So, there you have it. The quotes, the votes, and some random thoughts that, with a little effort, show how each quote relates to internal audit. Because that is the final message in all this.
People seem to enjoy quotes. And the very best quotes are those that express, in very few words, new insights. The four quotes under discussion do just that. And, as I hope I've shown, they also speak to how we do our work in internal audit.
When the four of us involved in this project presented our quotes, we had some interesting discussions about what they meant to our personal and professional lives. We learned about ourselves, and we learned about each other. Accordingly, I suggest getting a few people together and trying this yourself. Gather some friends, co-workers, etc. and have a little "What are some of your favorite quotes?" contest. I think you'll find that, while you'll learn some good quotes, the discussions will help you learn a little more about yourself and your friends.
And now, a bit of lagniappe that will make this far-too-long post even longer. I mentioned that each of us involved in this little experiment presented three quotes. Following are the ones that didn't make the cut. Are they any good? We thought so; I hope you can see why we had trouble culling it down to four. What do they have to do with internal audit? Well, I'll leave that one up to you. Because that is part of the game here. Find the quotes, use the quotes to better understand ourselves, and then adapt them to our lives and our profession — to change us for the better in all aspects of our lives.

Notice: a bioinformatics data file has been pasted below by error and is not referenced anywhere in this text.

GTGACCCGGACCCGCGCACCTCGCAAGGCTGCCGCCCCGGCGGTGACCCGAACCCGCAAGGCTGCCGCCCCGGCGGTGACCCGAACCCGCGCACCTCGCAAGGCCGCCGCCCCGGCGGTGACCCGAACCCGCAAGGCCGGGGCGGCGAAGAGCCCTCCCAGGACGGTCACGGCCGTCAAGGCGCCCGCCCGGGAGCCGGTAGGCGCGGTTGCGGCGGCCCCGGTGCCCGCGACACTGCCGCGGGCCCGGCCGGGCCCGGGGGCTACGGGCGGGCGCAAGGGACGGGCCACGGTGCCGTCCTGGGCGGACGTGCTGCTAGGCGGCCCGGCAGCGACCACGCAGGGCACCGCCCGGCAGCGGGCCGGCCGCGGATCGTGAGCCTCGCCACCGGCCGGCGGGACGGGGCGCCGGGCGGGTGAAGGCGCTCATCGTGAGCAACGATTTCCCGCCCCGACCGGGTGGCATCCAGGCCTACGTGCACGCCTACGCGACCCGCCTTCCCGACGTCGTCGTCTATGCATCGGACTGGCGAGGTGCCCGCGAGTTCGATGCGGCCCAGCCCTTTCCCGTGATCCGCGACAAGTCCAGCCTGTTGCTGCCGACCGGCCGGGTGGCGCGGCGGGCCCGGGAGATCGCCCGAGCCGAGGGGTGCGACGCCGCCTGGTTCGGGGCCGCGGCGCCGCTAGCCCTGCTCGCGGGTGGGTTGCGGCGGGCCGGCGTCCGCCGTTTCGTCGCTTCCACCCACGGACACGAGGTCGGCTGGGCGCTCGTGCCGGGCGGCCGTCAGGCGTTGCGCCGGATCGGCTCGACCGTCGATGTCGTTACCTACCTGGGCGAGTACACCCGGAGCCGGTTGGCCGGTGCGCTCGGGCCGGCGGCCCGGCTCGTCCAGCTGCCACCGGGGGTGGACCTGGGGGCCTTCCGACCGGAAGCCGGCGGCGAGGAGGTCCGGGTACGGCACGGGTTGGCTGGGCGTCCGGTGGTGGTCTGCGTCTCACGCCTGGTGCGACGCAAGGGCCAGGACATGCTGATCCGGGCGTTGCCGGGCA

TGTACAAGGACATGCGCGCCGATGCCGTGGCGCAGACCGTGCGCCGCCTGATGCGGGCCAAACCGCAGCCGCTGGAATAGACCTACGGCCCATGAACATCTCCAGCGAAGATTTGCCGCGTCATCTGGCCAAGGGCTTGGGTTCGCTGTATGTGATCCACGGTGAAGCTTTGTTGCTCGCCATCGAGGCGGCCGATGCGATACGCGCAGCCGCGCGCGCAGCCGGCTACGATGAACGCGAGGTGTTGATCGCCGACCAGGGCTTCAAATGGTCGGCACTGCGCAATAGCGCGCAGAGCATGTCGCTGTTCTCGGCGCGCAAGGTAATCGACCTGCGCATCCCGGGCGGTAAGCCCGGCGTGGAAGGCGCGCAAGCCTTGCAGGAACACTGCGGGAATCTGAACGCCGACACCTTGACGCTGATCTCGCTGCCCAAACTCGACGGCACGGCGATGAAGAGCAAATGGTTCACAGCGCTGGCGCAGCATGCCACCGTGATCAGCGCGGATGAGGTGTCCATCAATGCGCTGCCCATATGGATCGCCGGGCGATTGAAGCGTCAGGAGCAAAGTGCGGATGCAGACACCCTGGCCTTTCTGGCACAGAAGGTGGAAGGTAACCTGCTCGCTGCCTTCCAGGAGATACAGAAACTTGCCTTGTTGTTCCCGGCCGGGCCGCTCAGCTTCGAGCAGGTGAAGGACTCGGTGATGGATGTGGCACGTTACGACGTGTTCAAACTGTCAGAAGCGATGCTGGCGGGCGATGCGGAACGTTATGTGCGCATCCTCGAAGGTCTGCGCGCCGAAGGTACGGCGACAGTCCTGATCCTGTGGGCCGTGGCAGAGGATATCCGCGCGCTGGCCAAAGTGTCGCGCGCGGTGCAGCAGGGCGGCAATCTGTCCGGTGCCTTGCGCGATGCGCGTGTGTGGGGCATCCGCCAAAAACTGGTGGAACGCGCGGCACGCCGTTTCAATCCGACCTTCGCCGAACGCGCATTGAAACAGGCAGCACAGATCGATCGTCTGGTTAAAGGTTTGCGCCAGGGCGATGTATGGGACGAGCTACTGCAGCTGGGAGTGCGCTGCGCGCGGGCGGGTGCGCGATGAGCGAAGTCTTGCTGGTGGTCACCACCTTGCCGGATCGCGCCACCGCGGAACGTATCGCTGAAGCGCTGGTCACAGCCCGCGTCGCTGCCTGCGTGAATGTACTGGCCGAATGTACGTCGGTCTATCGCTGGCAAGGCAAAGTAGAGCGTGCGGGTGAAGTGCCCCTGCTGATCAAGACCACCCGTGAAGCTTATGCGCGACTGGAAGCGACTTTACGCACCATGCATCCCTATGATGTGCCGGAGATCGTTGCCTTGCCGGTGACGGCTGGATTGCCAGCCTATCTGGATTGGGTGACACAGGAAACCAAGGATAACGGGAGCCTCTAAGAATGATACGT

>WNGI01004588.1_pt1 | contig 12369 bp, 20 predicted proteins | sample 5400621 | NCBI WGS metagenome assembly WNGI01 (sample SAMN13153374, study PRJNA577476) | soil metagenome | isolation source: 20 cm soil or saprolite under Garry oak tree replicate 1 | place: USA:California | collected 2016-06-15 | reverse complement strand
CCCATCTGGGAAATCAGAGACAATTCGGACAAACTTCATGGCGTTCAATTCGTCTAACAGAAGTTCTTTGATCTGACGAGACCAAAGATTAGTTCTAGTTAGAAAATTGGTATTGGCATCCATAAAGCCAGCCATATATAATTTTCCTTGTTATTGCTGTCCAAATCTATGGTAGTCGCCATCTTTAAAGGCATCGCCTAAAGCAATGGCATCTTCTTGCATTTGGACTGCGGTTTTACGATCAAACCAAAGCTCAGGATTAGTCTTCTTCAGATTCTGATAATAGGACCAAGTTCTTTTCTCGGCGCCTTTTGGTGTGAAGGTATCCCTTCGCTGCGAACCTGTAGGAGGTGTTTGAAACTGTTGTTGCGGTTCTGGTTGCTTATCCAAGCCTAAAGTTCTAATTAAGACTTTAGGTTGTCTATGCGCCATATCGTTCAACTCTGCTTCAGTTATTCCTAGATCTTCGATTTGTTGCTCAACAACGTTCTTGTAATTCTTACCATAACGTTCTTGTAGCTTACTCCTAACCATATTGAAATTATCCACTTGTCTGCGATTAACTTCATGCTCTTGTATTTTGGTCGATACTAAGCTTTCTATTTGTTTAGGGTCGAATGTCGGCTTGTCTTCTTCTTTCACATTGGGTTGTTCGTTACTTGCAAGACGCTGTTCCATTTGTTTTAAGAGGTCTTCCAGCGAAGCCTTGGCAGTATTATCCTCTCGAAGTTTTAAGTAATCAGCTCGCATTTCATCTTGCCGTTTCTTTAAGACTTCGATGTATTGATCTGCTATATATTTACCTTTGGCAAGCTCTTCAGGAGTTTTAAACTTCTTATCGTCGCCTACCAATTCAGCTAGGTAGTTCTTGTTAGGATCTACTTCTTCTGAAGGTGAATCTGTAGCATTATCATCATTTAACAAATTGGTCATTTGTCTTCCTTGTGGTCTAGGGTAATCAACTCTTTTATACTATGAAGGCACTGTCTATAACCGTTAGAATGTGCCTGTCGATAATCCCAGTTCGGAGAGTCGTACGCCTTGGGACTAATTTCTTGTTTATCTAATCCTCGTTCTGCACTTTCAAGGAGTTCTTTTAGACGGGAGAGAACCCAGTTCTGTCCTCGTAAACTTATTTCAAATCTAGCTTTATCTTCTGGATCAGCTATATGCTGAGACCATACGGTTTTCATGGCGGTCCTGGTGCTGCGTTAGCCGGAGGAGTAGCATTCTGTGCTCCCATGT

"Nothing is absolute, everything changes, everything moves, everything evolves, everything flies and goes away." – Frida Kahlo
"I always take life with a grain of salt, plus a slice of lime and a shot of tequila." – Anonymous
"There is no such thing as belief without doubt or struggle." – Unknown
"Egg salad is still chicken salad when you think about it." – Unknown
"When the facts change, I change my mind. What do you do, sir?" – Keynes
"Bad processes kill good people." – Unknown
"Work for a cause, not for applause." – Anonymous
"'I had no choice' means I only had one path that was easy at the moment." – Seth Godin